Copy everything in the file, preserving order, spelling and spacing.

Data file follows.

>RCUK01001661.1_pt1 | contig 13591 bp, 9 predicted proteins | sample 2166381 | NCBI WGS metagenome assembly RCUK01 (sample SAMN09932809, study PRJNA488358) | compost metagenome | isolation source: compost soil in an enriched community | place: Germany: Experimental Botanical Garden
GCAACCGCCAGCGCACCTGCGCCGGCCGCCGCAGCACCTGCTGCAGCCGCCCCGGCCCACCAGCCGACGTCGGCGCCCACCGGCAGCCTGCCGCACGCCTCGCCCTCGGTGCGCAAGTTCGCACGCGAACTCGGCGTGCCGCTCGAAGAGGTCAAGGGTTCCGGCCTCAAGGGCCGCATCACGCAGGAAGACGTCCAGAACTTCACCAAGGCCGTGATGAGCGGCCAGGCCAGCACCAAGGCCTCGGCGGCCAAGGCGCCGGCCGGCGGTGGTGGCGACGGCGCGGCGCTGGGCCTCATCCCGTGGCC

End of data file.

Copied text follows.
>RCUK01001661.1_pt1 | contig 13591 bp, 9 predicted proteins | sample 2166381 | NCBI WGS metagenome assembly RCUK01 (sample SAMN09932809, study PRJNA488358) | compost metagenome | isolation source: compost soil in an enriched community | place: Germany: Experimental Botanical Garden
GCAACCGCCAGCGCACCTGCGCCGGCCGCCGCAGCACCTGCTGCAGCCGCCCCGGCCCACCAGCCGACGTCGGCGCCCACCGGCAGCCTGCCGCACGCCTCGCCCTCGGTGCGCAAGTTCGCACGCGAACTCGGCGTGCCGCTCGAAGAGGTCAAGGGTTCCGGCCTCAAGGGCCGCATCACGCAGGAAGACGTCCAGAACTTCACCAAGGCCGTGATGAGCGGCCAGGCCAGCACCAAGGCCTCGGCGGCCAAGGCGCCGGCCGGCGGTGGTGGCGACGGCGCGGCGCTGGGCCTCATCCCGTGGCC